Neil Parrott

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Neil C. Parrott
Neil Parrott.jpg
Member of the Maryland House of Delegates from District 2A
In office
January 12, 2011 – present
Preceded by Christopher Shank
Personal details
Born (1970-07-30) July 30, 1970 (age 46)
Bethesda, Maryland
Political party Republican
Spouse(s) April Parrott
Children three children, Patience (14), Charity (12), and Neilson (10)
Residence Hagerstown, Maryland
Occupation traffic engineer
Religion Christian

Neil C. Parrott (born July 30, 1970) is an American politician who represents District 2A in the Maryland House of Delegates.


Born and raised in Maryland, Parrott graduated from Old Mill High School in 1988. He went on to the University of Maryland at College Park where he graduated with a B.S. degree in Civil Engineering in 1994; he subsequently obtained his Professional Engineers License in 2000. He later attended graduate school and in 2006 graduated from Mount Saint Mary's University with an MBA.

Parrott began his career at the Maryland State Highway Administration where he concentrated on traffic engineering. He went on from there to become the Deputy Director of Public Works for the City of Frederick. After that, Mr. Parrott began working full time at Traffic Solutions Incorporated (TRSI), a traffic engineering firm he founded.

In the legislature[edit]

Parrott was sworn in as a member of the Maryland House of Delegates in January, 2011. He was assigned to the House Judiciary Committee.[1] Due to the State's legislative redistricting passed in 2012, but not taking effect until after the 2014 General Elections, District 2B and District 2A were combined to create one district. This created a two-at-large member district, District 2A. After winning re-election in his new district in 2014, Parrott continued to serve on the House Judiciary Committee.

Ballot initiatives[edit]

In 2012, Parrott founded an organization,, to coordinate petitioning laws he opposes to be placed on ballot initiatives.[2] That year, his organization was successful in putting three laws on the ballot—marriage equality for gay and lesbian couples, in-state tuition for undocumented immigrants, and a proposed Congressional redistricting map—but all three were upheld by Maryland voters.[2] Two later petition attempts by the organization—a 2013 bill abolishing the death penalty in Maryland, and a 2014 bill ensuring employment and housing protections for transgender Marylanders—fell short of the threshold to get on the ballot.[3][4]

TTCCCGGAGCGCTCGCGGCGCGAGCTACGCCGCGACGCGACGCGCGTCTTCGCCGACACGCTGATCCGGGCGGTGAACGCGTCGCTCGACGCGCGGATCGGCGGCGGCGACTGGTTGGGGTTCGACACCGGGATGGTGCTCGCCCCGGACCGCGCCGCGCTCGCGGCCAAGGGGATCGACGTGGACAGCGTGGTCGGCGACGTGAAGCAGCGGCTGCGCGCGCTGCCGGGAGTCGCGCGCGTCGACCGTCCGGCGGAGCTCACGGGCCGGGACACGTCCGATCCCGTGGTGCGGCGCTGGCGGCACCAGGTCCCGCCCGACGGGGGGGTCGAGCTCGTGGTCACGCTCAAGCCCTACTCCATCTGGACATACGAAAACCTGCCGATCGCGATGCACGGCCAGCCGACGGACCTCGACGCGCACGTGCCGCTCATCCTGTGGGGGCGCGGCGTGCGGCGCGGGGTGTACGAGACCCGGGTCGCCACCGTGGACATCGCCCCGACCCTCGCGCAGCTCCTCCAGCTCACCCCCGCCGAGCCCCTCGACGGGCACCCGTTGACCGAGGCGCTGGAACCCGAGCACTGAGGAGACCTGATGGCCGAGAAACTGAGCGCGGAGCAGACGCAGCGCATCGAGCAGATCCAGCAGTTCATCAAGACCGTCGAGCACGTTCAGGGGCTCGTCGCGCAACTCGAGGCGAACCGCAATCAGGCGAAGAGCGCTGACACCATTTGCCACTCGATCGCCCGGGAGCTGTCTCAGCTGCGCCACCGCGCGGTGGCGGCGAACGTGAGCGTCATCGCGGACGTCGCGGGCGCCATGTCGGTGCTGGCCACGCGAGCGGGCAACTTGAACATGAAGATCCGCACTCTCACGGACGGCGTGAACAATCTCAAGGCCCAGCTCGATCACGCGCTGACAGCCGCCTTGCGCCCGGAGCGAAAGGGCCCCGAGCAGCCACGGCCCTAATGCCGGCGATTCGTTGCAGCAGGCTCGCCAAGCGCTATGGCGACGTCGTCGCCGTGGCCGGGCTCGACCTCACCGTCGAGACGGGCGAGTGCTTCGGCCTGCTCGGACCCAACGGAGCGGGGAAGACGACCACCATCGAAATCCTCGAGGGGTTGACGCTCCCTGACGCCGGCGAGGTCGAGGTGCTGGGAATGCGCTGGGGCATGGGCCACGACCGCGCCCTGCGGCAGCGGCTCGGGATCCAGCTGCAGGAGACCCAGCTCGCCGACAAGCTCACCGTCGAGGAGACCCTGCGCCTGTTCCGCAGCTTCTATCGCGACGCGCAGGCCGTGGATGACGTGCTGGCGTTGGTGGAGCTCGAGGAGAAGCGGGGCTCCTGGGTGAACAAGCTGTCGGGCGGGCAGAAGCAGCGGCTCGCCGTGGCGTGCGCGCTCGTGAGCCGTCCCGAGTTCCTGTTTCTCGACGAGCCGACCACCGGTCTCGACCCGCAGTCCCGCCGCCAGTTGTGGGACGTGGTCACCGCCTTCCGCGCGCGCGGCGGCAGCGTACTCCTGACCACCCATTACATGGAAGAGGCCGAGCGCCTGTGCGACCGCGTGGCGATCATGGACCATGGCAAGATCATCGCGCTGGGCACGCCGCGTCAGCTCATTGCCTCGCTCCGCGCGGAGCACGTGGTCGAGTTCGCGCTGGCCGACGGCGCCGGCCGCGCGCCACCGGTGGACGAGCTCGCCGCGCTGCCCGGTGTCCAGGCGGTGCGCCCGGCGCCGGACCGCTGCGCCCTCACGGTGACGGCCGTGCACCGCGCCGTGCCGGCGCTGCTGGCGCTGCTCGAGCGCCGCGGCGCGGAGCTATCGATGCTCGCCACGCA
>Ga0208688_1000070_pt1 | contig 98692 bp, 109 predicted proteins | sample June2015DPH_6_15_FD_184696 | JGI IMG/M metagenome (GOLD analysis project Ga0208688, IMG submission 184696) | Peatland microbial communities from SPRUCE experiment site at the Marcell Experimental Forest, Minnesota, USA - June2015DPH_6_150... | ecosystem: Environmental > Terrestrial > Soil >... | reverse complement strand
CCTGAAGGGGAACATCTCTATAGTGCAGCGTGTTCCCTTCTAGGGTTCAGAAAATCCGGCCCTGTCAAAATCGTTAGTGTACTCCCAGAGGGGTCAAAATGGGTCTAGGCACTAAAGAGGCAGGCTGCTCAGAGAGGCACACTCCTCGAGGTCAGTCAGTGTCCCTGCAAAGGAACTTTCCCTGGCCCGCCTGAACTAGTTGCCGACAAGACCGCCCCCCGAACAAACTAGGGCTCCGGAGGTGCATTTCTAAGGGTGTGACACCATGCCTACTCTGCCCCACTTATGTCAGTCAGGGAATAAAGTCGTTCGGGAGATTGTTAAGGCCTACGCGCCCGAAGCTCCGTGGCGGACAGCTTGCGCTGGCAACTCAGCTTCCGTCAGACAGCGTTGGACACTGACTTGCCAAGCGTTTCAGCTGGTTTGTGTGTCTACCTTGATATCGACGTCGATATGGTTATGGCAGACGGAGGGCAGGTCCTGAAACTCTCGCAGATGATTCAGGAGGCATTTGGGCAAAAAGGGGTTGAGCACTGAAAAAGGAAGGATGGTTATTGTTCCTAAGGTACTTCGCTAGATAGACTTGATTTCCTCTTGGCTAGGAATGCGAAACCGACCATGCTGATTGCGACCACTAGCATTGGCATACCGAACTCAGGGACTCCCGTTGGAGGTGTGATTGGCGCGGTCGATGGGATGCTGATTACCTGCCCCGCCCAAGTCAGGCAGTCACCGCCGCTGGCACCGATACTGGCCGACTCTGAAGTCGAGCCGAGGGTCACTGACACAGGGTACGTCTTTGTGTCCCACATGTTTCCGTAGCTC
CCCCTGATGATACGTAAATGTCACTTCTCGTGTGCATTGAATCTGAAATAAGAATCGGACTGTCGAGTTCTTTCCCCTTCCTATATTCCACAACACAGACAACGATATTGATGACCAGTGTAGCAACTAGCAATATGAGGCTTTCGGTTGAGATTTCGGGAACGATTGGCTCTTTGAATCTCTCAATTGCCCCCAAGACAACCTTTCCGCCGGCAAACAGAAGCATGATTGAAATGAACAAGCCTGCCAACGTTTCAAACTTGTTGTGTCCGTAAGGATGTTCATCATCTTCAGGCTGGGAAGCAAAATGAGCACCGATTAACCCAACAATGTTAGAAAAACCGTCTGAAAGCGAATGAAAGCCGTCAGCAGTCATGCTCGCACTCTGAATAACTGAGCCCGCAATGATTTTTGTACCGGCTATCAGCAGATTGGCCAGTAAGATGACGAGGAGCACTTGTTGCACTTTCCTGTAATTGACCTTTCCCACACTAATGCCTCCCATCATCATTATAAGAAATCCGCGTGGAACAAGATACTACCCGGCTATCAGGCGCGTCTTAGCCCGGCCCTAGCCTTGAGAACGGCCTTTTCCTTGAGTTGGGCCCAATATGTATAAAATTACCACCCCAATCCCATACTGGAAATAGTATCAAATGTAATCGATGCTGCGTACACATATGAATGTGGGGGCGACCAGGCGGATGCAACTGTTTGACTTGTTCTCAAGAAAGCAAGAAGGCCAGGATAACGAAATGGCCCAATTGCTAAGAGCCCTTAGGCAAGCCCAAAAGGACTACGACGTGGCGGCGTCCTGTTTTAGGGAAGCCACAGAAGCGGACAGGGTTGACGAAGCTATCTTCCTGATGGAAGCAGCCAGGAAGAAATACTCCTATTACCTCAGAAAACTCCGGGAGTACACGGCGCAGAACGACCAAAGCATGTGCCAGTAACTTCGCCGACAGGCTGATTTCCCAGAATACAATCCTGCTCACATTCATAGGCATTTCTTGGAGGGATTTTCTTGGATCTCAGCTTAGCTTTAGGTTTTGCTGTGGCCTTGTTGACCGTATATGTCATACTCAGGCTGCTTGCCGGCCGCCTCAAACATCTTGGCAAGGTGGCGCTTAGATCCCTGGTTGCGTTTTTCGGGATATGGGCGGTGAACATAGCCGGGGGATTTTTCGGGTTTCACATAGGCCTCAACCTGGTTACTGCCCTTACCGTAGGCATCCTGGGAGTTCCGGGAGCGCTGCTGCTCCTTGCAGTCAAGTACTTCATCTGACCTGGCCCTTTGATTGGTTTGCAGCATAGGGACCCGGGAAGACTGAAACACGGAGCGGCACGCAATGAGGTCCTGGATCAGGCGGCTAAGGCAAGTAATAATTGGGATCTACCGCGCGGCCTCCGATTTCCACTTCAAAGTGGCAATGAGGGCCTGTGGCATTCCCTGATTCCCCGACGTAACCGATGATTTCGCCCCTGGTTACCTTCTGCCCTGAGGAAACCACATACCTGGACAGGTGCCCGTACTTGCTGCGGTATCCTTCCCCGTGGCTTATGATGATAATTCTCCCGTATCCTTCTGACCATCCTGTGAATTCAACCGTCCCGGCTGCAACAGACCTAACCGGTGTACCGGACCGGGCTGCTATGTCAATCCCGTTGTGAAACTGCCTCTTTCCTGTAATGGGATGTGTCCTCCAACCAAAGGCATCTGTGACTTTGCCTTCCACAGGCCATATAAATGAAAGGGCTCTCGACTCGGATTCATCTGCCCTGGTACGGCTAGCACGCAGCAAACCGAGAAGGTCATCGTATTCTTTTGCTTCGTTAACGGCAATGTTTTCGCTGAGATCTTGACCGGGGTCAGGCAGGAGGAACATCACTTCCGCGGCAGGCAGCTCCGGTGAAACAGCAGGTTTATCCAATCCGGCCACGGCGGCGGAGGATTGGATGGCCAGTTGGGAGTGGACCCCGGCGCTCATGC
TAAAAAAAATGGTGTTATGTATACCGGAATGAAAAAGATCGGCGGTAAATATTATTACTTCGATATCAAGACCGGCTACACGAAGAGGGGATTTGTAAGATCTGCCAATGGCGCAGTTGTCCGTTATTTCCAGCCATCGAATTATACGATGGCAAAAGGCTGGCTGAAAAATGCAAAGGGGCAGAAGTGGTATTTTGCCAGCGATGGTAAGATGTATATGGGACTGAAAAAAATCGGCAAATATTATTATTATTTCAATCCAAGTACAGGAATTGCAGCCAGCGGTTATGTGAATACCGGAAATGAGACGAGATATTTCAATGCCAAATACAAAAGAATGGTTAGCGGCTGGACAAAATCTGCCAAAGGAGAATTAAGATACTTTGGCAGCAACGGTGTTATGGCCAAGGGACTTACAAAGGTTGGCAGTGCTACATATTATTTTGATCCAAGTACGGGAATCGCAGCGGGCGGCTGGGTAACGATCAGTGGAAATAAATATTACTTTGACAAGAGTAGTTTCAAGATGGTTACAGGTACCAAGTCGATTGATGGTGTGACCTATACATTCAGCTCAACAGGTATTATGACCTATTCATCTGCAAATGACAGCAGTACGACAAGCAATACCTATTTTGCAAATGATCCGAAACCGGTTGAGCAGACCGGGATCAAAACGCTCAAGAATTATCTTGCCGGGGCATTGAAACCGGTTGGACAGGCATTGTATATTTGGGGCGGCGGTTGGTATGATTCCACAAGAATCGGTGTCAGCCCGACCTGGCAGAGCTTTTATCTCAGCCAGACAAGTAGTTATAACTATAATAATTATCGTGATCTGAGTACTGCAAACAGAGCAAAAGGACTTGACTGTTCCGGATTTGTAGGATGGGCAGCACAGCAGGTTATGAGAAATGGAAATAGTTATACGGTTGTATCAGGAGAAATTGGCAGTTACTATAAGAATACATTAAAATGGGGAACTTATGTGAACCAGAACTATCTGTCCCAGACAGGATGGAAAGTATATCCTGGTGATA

Electoral results[edit]

  • 2010 General Election for Maryland House Of Delegates – District 2B[5]
Voters to choose one:
Name Votes Percent Outcome
Neil C. Parrott, Rep. 7,663   61.78%    Won
Brien J. Poffenberger 4,718   38.04%    Lost
Other Write-Ins 22 0.18% Lost
  • 2014 Primary Race for Maryland House of Delegates - District 2A[6]
Voters to choose two:
Name Votes Percent Outcome
Neil Parrott 5,362   45.8%     Won
Andrew Serafini 5,178   44.2%     Won
David Hanlin 1,180   10.1%     Lost
  • 2014 General Election for Maryland House of Delegates - District 2A[7]
Voters to choose two:
Name Votes Percent Outcome
Neil Parrott 17,599    36.0%     Won
Andrew Serafini 17,528    35.9%     Won
Elizabeth Paul 8,279    16.9%     Lost
Charles Bailey 5,419    11.1%     Lost
Other Write-Ins 22 0.0% Lost


  1. ^ "Neil C. Parrott, Maryland State Delegate". Maryland State Government. 
  2. ^ a b Basu, Kaustuv (7 May 2014). "Neil Parrott says his greatest responsibility is to serve and help people". Hagerstown Herald-Mail. 
  3. ^ Wagner, John (31 May 2013). "Petition drive to halt Maryland's death penalty repeal falls short". The Washington Post. 
  4. ^ Lavers, Michael (1 June 2014). "Efforts to force referendum on Md. trans rights law fail". The Washington Blade. 
  5. ^ "House of Delegates Results". Maryland State Board of Elections. Retrieved July 2, 2013. 
  6. ^ "Official 2014 Gubernatorial Primary Election results for House of Delegates". Maryland State Board of Elections. 2014-07-16. Retrieved 2015-01-09. 
  7. ^ "Official 2014 Gubernatorial General Election results for House of Delegates". Maryland State Board of Elections. 12/02/2014. Retrieved January 9, 2015.  Check date values in: |date= (help)

External links[edit]